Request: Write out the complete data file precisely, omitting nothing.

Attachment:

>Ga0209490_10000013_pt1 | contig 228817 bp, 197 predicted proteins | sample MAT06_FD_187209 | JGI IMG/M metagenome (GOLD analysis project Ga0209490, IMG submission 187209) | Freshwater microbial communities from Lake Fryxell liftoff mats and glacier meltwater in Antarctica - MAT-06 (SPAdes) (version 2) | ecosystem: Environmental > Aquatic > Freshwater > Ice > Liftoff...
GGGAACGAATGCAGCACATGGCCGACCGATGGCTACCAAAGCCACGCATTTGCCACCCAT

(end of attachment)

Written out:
>Ga0209490_10000013_pt1 | contig 228817 bp, 197 predicted proteins | sample MAT06_FD_187209 | JGI IMG/M metagenome (GOLD analysis project Ga0209490, IMG submission 187209) | Freshwater microbial communities from Lake Fryxell liftoff mats and glacier meltwater in Antarctica - MAT-06 (SPAdes) (version 2) | ecosystem: Environmental > Aquatic > Freshwater > Ice > Liftoff...
GGGAACGAATGCAGCACATGGCCGACCGATGGCTACCAAAGCCACGCATTTGCCACCCAT